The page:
But the economic situation we’re discussing is worse.  The Samoan at least was given a clear objective:  1.  Move to Higher Ground.   What are the clear objectives for an American citizen?  Not Chapter 20 Crash Course stuff (which is great), but what are the clear objectives for the nation?   “kenc” above and DrKrbyLuv who posts frequently, and others have stated one objective, whether one agrees or not, quite clearly:  End the Fed.

In my earlier “Wildfire” thread you wrote:  “We need a new systemic vision to work towards and we need it now.”  That’s all I’m saying.  To be effective we must isolate and state what is VITAL.  Look at all the topics in the forum.   An encyclopedia of philosophy, speculation, helpful tips and important information. But surely there are only a handful of truly vital objectives – the “holes in the bucket”  that must be repaired.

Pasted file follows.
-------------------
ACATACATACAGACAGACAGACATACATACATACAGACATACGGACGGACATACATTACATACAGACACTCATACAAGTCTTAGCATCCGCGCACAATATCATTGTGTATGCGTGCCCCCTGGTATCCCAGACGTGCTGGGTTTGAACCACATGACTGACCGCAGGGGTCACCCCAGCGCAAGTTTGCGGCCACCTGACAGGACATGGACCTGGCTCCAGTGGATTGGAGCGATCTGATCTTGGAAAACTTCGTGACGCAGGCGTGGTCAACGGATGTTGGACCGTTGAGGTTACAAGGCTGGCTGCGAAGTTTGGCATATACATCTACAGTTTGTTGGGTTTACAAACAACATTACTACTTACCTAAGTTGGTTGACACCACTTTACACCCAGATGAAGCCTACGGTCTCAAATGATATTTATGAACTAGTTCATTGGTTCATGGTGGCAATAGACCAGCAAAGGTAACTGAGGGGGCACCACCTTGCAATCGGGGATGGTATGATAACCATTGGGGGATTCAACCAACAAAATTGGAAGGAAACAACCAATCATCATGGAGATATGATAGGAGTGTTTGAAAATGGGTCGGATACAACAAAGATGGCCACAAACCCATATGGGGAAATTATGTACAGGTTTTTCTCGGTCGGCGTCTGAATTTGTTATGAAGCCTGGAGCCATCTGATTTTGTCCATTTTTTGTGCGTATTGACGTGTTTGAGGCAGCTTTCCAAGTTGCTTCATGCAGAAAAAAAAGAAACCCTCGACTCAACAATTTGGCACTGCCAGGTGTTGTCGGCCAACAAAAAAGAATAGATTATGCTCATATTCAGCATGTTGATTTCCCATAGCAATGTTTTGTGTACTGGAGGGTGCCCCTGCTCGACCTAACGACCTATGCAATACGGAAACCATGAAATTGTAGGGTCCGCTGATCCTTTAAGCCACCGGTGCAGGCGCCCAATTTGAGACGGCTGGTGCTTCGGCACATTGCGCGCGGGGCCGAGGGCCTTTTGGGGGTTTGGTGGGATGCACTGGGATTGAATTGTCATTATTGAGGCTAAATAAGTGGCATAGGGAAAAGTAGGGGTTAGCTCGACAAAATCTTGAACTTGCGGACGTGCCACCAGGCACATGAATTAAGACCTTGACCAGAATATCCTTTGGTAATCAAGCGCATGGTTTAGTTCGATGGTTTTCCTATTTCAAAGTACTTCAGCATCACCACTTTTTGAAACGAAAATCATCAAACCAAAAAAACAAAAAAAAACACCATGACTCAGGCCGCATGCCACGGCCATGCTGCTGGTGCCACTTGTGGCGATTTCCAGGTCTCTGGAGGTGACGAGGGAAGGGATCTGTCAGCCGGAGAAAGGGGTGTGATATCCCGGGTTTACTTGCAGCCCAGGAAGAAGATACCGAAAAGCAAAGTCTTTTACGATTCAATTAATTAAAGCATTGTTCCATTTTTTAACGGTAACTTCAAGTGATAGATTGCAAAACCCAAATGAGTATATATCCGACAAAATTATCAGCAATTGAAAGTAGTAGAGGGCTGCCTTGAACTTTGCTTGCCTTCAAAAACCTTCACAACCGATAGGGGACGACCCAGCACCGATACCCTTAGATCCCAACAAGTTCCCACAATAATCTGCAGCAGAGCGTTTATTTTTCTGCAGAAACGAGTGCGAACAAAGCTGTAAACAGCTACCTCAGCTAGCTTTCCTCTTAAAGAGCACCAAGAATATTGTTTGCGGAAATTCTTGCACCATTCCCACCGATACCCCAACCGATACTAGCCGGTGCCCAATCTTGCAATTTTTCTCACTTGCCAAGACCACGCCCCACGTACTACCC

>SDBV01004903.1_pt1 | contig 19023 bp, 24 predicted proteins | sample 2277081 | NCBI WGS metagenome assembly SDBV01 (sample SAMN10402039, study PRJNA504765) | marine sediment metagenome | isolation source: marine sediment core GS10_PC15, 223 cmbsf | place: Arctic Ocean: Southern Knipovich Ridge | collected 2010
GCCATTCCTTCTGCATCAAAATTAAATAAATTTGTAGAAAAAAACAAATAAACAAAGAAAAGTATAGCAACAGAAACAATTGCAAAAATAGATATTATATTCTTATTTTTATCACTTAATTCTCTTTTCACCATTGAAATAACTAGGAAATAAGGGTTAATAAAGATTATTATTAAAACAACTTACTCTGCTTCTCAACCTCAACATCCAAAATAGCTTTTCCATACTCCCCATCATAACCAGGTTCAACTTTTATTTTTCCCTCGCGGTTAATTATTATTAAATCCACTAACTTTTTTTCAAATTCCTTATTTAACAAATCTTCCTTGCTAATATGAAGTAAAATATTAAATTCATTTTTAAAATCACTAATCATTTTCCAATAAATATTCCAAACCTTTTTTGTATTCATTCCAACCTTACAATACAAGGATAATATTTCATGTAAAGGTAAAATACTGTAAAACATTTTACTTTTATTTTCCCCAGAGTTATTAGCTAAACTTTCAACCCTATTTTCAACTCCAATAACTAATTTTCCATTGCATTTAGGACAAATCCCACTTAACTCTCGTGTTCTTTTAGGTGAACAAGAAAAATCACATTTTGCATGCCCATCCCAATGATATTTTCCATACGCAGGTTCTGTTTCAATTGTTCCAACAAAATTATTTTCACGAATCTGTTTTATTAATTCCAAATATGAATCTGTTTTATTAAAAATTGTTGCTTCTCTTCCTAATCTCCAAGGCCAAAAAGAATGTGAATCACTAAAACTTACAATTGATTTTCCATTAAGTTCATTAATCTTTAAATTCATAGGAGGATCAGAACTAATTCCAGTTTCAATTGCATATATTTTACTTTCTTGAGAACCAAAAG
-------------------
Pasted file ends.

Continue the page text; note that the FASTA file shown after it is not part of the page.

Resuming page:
That’s my frustration JAG.  I feel like an earthquake just hit my island, my nation, and someone has arrived with the Ken Burns 12 hour special on Tsunamis.   I do want to learn all I can about tsunamis, but please first give me the “systemic vision” as you say:  “America, we need to rally around the following 5 vital objectives: 1.  2.  3.  4.  5.  These next few pages will give you the basic idea of why these are the vital objectives.   You can then study all these additional materials which go into as much detail as you want to prove that these are the vital objectives.”  Oh, yes, there will be disagreement on the vital objectives, or which are the most vital, etc., but the point is to focus and try to identify what is truly vital.